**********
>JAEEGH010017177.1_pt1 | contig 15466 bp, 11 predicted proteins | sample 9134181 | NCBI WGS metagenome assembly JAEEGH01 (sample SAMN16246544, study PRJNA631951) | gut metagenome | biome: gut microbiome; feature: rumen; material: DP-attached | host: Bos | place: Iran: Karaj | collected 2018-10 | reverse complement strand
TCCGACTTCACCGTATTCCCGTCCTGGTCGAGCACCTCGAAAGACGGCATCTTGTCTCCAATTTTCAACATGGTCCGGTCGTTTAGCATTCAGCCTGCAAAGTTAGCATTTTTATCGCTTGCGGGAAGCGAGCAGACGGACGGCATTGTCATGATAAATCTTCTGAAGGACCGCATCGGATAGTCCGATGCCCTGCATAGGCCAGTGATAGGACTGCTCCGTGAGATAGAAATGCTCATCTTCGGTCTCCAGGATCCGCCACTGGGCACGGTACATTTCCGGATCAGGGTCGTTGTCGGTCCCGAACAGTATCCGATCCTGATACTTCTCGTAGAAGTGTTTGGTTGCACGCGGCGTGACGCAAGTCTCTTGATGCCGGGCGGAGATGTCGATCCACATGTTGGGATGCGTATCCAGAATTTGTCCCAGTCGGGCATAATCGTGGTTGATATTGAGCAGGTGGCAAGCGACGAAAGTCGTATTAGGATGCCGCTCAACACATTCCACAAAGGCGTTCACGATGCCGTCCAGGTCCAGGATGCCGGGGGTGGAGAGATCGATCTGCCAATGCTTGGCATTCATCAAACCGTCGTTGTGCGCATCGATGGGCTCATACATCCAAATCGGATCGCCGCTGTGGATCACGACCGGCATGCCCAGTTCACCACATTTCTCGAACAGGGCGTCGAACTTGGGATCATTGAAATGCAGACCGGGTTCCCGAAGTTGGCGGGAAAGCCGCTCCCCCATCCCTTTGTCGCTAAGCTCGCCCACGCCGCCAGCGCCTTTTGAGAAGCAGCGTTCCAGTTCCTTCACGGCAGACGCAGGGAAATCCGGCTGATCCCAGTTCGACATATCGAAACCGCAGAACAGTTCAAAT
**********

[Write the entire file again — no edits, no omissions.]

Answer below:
>JAEEGH010017177.1_pt1 | contig 15466 bp, 11 predicted proteins | sample 9134181 | NCBI WGS metagenome assembly JAEEGH01 (sample SAMN16246544, study PRJNA631951) | gut metagenome | biome: gut microbiome; feature: rumen; material: DP-attached | host: Bos | place: Iran: Karaj | collected 2018-10 | reverse complement strand
TCCGACTTCACCGTATTCCCGTCCTGGTCGAGCACCTCGAAAGACGGCATCTTGTCTCCAATTTTCAACATGGTCCGGTCGTTTAGCATTCAGCCTGCAAAGTTAGCATTTTTATCGCTTGCGGGAAGCGAGCAGACGGACGGCATTGTCATGATAAATCTTCTGAAGGACCGCATCGGATAGTCCGATGCCCTGCATAGGCCAGTGATAGGACTGCTCCGTGAGATAGAAATGCTCATCTTCGGTCTCCAGGATCCGCCACTGGGCACGGTACATTTCCGGATCAGGGTCGTTGTCGGTCCCGAACAGTATCCGATCCTGATACTTCTCGTAGAAGTGTTTGGTTGCACGCGGCGTGACGCAAGTCTCTTGATGCCGGGCGGAGATGTCGATCCACATGTTGGGATGCGTATCCAGAATTTGTCCCAGTCGGGCATAATCGTGGTTGATATTGAGCAGGTGGCAAGCGACGAAAGTCGTATTAGGATGCCGCTCAACACATTCCACAAAGGCGTTCACGATGCCGTCCAGGTCCAGGATGCCGGGGGTGGAGAGATCGATCTGCCAATGCTTGGCATTCATCAAACCGTCGTTGTGCGCATCGATGGGCTCATACATCCAAATCGGATCGCCGCTGTGGATCACGACCGGCATGCCCAGTTCACCACATTTCTCGAACAGGGCGTCGAACTTGGGATCATTGAAATGCAGACCGGGTTCCCGAAGTTGGCGGGAAAGCCGCTCCCCCATCCCTTTGTCGCTAAGCTCGCCCACGCCGCCAGCGCCTTTTGAGAAGCAGCGTTCCAGTTCCTTCACGGCAGACGCAGGGAAATCCGGCTGATCCCAGTTCGACATATCGAAACCGCAGAACAGTTCAAAT